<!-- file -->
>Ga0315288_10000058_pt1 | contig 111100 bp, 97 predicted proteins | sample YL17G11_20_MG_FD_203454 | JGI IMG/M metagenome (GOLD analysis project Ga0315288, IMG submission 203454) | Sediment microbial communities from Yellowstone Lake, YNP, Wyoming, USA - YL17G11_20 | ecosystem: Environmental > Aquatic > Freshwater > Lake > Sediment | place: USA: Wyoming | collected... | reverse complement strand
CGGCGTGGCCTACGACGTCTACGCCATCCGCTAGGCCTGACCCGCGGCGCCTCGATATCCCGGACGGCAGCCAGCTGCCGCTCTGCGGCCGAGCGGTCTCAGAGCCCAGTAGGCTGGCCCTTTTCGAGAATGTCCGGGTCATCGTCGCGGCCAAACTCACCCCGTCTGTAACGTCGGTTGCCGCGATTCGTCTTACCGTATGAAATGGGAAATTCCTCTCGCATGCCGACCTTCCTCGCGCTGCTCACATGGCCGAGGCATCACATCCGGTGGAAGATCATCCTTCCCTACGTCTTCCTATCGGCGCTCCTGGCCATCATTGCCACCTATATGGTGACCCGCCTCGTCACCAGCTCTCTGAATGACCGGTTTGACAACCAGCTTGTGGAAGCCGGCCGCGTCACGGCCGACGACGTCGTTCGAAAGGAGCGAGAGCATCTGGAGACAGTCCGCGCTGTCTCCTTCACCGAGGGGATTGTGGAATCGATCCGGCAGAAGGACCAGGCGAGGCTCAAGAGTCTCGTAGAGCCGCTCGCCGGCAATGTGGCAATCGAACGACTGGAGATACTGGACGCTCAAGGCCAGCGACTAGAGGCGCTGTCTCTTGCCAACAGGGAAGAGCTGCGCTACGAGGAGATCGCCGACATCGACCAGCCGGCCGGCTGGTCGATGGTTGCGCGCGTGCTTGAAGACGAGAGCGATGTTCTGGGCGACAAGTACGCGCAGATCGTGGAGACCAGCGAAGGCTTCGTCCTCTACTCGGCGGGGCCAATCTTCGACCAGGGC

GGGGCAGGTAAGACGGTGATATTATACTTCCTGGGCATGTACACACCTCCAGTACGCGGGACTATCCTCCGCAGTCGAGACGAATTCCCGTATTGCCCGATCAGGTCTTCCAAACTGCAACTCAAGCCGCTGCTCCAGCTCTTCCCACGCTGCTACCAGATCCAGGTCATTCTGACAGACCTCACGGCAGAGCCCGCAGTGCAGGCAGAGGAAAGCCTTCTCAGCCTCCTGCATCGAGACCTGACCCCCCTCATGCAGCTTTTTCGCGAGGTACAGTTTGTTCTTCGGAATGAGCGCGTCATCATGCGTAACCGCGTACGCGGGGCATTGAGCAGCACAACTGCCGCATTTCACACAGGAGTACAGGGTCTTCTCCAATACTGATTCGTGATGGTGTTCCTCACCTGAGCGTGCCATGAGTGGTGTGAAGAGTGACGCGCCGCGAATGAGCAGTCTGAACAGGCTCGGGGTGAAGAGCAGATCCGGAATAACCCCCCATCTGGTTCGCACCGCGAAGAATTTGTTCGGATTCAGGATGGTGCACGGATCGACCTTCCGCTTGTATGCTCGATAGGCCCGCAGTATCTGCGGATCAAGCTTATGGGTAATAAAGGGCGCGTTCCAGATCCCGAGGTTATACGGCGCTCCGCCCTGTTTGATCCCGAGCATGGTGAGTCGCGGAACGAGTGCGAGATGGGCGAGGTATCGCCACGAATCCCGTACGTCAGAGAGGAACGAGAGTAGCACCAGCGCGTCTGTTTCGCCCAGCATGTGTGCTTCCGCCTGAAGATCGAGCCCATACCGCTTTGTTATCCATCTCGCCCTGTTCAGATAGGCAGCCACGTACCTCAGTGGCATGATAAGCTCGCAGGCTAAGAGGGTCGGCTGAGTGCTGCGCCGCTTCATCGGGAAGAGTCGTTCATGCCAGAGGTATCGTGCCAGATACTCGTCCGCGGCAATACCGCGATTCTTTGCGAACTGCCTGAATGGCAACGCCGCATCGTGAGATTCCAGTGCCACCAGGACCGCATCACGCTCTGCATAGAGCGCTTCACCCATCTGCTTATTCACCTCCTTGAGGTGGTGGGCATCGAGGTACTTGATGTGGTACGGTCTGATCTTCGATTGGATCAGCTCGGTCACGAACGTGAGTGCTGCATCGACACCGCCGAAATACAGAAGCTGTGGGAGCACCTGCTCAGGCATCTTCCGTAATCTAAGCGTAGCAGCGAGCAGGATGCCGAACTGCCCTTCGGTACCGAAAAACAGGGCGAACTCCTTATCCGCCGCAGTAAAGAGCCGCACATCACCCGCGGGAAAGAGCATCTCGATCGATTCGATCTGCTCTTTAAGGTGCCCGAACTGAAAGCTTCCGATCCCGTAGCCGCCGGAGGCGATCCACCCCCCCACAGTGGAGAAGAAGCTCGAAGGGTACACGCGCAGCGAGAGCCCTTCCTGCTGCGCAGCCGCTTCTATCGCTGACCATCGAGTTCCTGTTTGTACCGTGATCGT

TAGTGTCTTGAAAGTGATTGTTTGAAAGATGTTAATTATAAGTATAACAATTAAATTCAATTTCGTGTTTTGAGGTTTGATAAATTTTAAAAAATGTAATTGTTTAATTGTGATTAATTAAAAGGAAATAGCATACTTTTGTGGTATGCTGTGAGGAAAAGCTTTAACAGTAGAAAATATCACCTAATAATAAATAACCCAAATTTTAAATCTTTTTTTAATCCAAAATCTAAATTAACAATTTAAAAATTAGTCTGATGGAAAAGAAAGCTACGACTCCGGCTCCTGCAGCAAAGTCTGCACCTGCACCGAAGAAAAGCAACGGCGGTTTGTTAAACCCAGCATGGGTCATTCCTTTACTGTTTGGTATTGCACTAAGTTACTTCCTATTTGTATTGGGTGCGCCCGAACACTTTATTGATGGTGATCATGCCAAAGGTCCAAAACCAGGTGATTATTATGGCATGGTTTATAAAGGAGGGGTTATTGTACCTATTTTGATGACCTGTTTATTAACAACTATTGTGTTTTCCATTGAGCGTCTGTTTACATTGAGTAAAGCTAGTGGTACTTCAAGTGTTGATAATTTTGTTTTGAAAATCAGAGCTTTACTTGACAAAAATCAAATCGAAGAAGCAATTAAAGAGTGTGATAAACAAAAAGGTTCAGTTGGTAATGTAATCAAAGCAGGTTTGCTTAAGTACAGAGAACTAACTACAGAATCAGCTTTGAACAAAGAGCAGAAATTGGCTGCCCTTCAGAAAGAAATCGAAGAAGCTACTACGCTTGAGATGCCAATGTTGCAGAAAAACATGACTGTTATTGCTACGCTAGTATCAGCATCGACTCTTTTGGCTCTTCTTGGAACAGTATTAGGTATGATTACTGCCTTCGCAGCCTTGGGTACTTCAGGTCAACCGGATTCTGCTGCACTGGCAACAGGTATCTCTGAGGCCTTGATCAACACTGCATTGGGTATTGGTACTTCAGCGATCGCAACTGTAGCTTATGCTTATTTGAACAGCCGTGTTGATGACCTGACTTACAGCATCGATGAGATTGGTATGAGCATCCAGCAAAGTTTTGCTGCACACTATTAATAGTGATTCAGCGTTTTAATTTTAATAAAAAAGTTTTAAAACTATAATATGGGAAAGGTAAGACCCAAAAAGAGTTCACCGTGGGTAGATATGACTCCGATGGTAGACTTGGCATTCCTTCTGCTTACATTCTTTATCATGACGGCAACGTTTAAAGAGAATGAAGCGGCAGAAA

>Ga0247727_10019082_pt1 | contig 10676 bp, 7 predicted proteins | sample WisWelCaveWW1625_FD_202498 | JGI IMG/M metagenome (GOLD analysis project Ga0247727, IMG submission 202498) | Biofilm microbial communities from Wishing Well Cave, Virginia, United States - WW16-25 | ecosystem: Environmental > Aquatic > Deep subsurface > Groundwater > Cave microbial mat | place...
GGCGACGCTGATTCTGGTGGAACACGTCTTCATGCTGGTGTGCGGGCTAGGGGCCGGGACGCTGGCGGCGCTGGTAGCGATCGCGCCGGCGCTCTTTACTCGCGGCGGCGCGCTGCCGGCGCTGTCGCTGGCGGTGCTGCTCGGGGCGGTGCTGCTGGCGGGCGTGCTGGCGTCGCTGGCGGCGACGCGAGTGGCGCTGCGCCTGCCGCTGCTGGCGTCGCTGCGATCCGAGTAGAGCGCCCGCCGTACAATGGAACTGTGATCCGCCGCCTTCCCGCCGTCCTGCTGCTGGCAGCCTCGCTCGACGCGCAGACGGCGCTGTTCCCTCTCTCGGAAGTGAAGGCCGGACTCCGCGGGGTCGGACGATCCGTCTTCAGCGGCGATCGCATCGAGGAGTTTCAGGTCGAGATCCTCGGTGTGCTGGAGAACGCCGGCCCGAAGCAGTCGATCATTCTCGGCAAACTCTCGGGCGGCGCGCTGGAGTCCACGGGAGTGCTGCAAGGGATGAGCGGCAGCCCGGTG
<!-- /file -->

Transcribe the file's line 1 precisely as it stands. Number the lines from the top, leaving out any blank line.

>Ga0315288_10000058_pt1 | contig 111100 bp, 97 predicted proteins | sample YL17G11_20_MG_FD_203454 | JGI IMG/M metagenome (GOLD analysis project Ga0315288, IMG submission 203454) | Sediment microbial communities from Yellowstone Lake, YNP, Wyoming, USA - YL17G11_20 | ecosystem: Environmental > Aquatic > Freshwater > Lake > Sediment | place: USA: Wyoming | collected... | reverse complement strand